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“How do our communications compare to our peers?” This is an all-too-common question that we receive, but it’s an important one. Having insights into competitors’ strategies can assist with idea generation and building a case for a communication redesign. Matt Swain and Corporate Insight president Michael Ellison discuss the strategic value of monitoring competitors’ bills, statements, and other communications.
The Evolution of Corporate Insight: “My dad started the company back in the early 90s. He left the marketing research world and started on his own, doing focus groups and surveys and so forth. He was working on a project for a financial services company, and they asked to see if he could get statements from some of their competition. Essentially, they wanted to benchmark their statement relative to what the rest of street was doing. The only way you can really do that is by having accounts at these firms, and the client said if he did that on his own and syndicated it, they'd buy into it. That’s how he launched Broker Monitor and that's how we got going.”
Introducing the Internet: “After the internet was introduced, my dad started getting a lot of calls from clients asking what their competitors were doing on their websites, what the experience was like, and what could they do. That is when he asked me to come onboard. I helped launch what we call E-monitor, which is still around. The focus of E-monitor is to look at a brokerage website and the client experience from a capability standpoint. You have to remember what websites looked like in 1996; it was not a pretty scene compared to what we have now. We figured out a way to package the website content and capabilities reviews, how sites were changing over time, and then offered monthly best practice reports, benchmarking various aspects of the customer experience. It's evolved from a channel focus into how to deliver successful customer experiences across all channels. We're able to not only look at the online experience, but we also evaluate the phone and call center experience, we conduct branch mystery shops, and we provide account-opening studies. We cover the entire ecosystem of the customer experience.”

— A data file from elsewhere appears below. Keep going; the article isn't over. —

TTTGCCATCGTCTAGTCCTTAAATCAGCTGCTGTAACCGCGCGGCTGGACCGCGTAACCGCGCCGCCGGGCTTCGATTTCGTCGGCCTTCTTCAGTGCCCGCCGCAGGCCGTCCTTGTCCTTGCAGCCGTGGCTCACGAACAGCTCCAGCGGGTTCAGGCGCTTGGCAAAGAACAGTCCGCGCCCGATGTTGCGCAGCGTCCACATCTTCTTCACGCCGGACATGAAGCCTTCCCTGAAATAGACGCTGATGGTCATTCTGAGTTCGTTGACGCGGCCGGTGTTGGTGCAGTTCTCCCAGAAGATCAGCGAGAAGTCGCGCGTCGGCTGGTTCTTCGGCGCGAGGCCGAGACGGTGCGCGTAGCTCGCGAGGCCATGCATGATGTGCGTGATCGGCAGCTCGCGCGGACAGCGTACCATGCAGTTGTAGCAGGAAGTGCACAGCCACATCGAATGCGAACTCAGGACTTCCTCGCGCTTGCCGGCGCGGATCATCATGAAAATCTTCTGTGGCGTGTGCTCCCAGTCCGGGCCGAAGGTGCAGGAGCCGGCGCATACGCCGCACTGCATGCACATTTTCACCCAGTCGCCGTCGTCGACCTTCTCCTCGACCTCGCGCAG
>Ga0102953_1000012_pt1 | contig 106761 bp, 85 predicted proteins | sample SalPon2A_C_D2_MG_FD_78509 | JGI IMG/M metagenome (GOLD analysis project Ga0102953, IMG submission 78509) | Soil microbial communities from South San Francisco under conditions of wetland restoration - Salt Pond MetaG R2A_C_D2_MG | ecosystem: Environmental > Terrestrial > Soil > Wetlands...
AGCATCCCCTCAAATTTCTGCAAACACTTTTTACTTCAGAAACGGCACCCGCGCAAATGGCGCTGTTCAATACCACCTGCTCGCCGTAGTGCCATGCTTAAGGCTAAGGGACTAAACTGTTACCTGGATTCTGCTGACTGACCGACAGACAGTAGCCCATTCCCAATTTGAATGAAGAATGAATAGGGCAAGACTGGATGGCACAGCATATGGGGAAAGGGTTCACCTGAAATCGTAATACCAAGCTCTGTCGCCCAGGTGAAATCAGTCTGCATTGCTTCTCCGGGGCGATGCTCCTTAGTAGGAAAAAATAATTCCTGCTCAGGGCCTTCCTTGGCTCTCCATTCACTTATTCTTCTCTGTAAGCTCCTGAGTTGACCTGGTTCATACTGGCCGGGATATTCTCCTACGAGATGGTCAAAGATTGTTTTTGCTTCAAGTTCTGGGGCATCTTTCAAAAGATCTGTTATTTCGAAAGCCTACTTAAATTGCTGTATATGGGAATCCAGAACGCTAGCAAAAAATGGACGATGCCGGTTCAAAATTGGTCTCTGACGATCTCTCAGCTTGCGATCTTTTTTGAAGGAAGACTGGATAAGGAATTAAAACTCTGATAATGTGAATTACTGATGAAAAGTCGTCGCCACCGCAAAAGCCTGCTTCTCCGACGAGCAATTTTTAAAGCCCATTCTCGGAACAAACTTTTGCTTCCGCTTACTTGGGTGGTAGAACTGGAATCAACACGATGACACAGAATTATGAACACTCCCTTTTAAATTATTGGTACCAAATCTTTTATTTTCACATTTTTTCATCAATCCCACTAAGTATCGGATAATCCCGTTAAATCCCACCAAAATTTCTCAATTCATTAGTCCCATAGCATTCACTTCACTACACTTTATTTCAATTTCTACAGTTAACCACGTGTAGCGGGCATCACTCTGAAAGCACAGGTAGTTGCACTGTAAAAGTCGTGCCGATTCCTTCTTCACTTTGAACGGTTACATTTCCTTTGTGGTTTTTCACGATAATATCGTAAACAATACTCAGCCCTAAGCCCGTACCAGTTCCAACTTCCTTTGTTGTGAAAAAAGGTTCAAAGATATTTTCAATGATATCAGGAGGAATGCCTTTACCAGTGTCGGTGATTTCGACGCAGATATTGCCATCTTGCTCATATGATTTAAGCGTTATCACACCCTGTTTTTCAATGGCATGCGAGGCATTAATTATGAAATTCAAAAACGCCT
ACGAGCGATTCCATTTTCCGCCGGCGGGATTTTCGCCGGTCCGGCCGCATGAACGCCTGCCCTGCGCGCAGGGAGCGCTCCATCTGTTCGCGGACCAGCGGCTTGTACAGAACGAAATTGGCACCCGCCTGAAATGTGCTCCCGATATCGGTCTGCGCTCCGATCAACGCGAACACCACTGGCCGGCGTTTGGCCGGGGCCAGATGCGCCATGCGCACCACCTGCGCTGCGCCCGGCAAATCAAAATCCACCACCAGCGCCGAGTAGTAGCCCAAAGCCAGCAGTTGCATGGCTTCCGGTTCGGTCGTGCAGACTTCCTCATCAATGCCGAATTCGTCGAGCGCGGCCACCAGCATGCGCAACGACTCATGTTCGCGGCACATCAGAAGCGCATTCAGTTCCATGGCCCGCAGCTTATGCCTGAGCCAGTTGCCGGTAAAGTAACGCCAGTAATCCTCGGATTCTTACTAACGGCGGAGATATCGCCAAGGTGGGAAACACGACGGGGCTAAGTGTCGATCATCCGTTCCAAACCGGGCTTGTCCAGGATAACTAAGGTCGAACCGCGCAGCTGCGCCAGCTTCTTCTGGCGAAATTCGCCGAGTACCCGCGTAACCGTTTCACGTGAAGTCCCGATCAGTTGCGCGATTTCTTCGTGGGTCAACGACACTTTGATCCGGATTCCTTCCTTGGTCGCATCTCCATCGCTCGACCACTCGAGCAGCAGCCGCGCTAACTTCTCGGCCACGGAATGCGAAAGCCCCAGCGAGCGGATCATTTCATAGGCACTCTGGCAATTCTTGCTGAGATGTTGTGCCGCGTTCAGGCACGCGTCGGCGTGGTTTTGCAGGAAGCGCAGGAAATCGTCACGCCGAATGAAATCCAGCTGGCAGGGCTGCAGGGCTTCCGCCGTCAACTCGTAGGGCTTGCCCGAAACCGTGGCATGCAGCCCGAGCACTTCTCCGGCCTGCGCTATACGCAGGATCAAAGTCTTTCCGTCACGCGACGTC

Competitive Benchmarking: Strategy Meets Intelligence: “It's hard to derive and devise a strategy without knowing where you are right now... It's one thing to figure out on a map where you want to go, but if you don't know where you are, you can't plan how to get there. Our work helps clients understand where they are right now and provide insights into how to get to the next level. We've expanded beyond brokerage and wealth managers to banking, mutual funds, credit cards, retirement, and healthcare. We measure the true customer experience – what happens in their day-to-day interactions with firms, down to the ‘runway level’ – and we deliver those insights to our clients. We provide guidance into where our clients need to go to improve it.”
Score! A Transparent Framework: “We rate websites on about 350 different attributes, and it's not just, yes, they have it or no, they don't. It's more about how well they implement it. When we're assigning a poor, fair, good or excellent grade, each has to meet a certain criteria and we share that with our clients. Our clients can then understand what gaps they need to close and how they need to close it…. It's an evolutionary thing. Frankly, the criteria that we use in an audit this year is going to be different from the criteria we used last year. We have clients who get evaluated every 12 to 18 months because they recognize there's been a lot of innovation in the market.”
Sometimes It Just Takes a First Step:
Communication Innovations: “The advent of AI and big data is presenting some interesting opportunities for companies to reach out to their clients. We're also seeing multi-directional communication with the sophistication of chatbots. It’s driving more meaningful responses. We've seen one firm even use emojis in their responses to customers and it's all powered by AI behind the scenes. One day you might be talking to Alexa and asking to place a trade through her or something like that… Just think about it from the client experience. You've probably been on the phone and had to enter your social security number, this number, that number only to get to an actual human who then asks the exact same questions. If you can cut all of that upfront out with AI, it will be a huge cost savings for the company and a better experience for the customer.”
To dive into these topics and more, check out our podcast, Reimagining Communications.